But this view wasn’t really all that different from the position of most high-profile Democrats in the 1960s, including President John F. Kennedy and his Vice President Lyndon Johnson, who became president in November 1963 after Kennedy was assassinated.

Nonetheless, the Democrats’ portrayal of Goldwater as an extremist nut was effective and helped Johnson win a landslide victory in the November 1964 presidential election.

In the decades since then, Goldwater’s famous quote has also been misused to try to justify extreme positions or actions that bear little or no relation to what Goldwater actually believed or would have condoned.

For example, when the “Obamacare” health insurance legislation was approved by Congress, a protester hurled a brick through the office window of the Monroe County Democratic Committee headquarters in Rochester, New York. A note attached to the brick said “Extremism in the defense of liberty is no vice.”

Barry Goldwater had strong libertarian views and was generally against big government.

But he would never have supported vandalism in the name of politics or liked having his words associated with it.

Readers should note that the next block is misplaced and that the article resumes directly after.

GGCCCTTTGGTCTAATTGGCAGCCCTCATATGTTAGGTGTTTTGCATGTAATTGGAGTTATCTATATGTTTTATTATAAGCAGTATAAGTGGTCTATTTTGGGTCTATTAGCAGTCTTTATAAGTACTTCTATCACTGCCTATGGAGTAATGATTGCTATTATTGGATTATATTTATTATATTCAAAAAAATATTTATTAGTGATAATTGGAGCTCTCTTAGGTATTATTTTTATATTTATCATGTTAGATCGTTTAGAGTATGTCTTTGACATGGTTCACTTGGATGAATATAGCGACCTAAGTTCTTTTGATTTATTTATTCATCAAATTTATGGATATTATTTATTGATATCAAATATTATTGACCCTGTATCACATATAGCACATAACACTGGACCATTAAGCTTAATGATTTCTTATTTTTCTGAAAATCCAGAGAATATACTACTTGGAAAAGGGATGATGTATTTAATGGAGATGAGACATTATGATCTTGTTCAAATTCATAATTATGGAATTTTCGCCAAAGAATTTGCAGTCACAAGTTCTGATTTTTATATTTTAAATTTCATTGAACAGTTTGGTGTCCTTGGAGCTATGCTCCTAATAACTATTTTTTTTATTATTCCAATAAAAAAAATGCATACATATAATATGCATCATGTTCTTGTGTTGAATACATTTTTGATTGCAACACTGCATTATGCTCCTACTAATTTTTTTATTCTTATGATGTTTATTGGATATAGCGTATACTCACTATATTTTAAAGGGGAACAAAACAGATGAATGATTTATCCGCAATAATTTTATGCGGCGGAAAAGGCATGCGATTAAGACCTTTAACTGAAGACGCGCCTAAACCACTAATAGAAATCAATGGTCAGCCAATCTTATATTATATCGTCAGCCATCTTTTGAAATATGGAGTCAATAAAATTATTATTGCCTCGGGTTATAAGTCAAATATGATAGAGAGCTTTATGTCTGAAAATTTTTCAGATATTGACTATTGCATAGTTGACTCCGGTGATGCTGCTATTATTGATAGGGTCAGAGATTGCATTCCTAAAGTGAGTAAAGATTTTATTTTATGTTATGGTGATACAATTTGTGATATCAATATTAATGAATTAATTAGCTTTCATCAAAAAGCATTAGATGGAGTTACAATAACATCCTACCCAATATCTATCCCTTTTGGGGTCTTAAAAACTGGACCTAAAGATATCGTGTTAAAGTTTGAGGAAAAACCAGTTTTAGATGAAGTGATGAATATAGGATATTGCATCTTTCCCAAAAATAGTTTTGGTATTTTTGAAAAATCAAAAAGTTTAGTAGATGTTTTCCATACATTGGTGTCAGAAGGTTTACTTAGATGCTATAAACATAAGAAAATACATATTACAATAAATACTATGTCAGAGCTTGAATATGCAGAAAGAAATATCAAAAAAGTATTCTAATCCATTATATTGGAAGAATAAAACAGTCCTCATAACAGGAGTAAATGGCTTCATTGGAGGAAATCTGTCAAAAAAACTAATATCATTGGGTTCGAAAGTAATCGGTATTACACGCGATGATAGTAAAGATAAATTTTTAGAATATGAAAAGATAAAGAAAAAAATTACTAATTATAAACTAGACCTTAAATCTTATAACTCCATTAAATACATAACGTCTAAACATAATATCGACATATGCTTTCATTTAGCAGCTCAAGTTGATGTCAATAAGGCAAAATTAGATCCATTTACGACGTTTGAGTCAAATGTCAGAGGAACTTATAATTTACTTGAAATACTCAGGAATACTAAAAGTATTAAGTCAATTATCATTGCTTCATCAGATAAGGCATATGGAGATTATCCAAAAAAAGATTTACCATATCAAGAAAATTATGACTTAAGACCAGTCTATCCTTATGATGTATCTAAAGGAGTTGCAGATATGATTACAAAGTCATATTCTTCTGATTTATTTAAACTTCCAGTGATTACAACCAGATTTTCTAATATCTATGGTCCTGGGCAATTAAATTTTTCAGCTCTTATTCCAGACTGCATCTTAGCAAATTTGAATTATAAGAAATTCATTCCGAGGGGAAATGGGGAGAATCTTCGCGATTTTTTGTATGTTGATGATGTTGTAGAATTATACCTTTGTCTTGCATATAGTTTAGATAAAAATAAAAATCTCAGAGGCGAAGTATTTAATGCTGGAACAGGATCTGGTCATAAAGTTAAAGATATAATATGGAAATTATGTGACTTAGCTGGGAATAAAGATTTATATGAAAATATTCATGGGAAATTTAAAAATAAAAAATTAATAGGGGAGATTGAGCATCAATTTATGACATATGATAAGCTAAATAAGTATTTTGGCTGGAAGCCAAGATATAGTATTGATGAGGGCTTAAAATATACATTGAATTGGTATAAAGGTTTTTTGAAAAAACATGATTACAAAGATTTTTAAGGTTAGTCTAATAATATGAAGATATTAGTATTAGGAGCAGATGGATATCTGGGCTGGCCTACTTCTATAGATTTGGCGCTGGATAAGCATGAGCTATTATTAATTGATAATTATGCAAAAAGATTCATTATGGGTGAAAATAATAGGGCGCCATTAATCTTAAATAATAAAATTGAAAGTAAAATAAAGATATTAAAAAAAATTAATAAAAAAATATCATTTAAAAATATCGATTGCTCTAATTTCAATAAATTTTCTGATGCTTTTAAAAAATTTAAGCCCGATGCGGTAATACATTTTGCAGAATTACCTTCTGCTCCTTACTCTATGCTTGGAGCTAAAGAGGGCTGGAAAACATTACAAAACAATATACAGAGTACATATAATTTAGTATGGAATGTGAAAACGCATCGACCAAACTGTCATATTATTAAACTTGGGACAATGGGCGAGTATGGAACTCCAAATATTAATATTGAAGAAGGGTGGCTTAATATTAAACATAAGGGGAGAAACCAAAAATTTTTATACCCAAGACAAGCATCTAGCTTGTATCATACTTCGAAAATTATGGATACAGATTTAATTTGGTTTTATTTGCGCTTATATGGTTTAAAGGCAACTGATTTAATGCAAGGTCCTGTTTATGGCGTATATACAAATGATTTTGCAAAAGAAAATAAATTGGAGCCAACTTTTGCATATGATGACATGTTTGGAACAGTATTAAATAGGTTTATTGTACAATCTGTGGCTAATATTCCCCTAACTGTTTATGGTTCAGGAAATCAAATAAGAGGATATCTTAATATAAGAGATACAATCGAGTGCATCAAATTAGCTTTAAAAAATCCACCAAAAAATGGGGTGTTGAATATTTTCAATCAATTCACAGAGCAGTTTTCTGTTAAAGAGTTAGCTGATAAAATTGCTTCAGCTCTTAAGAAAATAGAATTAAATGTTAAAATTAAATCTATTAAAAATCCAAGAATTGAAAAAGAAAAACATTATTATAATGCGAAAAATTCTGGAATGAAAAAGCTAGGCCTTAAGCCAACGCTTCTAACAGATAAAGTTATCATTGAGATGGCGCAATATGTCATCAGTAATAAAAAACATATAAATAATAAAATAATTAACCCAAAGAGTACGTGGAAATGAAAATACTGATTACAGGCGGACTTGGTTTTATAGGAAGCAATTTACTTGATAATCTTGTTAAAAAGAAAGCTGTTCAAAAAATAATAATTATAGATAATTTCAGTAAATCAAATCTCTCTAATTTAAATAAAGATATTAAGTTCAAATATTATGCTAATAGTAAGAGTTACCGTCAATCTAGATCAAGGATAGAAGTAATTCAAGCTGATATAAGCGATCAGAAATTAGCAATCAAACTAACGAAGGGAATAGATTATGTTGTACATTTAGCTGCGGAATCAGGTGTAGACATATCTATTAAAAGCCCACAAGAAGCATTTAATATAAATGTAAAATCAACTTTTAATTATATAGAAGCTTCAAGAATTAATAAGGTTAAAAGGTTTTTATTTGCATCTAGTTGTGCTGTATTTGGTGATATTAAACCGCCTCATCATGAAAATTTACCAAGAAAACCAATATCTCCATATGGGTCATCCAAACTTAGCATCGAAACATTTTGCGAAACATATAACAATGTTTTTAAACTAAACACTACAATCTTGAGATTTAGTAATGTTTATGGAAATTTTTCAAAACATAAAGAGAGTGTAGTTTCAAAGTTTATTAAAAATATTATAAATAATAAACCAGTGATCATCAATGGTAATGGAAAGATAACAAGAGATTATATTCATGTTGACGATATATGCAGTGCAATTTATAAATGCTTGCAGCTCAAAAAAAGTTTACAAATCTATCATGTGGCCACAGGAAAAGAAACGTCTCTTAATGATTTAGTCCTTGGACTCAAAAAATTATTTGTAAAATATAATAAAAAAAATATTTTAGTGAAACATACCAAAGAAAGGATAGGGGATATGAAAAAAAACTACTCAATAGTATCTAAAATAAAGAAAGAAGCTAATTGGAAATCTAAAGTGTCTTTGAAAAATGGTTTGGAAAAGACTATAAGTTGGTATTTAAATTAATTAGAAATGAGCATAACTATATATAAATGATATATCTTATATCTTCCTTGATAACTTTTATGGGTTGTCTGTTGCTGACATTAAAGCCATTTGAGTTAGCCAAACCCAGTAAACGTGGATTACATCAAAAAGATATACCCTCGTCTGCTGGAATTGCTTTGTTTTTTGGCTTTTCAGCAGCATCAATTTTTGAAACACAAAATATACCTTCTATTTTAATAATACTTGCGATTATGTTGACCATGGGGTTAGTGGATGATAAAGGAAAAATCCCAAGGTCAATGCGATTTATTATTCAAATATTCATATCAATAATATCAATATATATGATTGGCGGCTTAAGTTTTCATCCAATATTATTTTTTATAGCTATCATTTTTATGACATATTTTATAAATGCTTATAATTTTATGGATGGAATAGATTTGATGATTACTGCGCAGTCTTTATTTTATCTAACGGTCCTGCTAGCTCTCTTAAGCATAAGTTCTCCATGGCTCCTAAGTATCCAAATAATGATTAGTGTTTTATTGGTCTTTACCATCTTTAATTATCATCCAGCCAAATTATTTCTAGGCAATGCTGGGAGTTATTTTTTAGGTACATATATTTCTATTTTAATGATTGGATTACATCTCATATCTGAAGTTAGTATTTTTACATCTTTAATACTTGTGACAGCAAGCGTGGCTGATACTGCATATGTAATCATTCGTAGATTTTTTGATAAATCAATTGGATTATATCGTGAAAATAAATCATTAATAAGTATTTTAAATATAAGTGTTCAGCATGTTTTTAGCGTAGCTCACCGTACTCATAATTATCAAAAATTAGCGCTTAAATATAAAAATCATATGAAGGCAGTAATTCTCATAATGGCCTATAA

This seems clear not only from Goldwater’s political record, but also from the words he spoke right after the famous quote in his 1964 acceptance speech.

Here’s what he said in that key part of the address:

“I would remind you that extremism in the defense of liberty is no vice. And let me remind you also that moderation in the pursuit of justice is no virtue.

Why, the beauty of the very system we Republicans are pledged to restore and revitalize — the beauty of this Federal system of ours — is in its reconciliation of diversity with unity.

We must not see malice in honest differences of opinion, and no matter how great, so long as they are not inconsistent with the pledges we have given to each other in and through our Constitution.

Our Republican cause is not to level out the world or make its people conform in computer regimented sameness. Our Republican cause is to free our people and light the way for liberty throughout the world.

Ours is a very human cause for very humane goals.”

In this era of increasingly uncivil discourse, the sentences that come after Goldwater’s famous quotation are also worth remembering.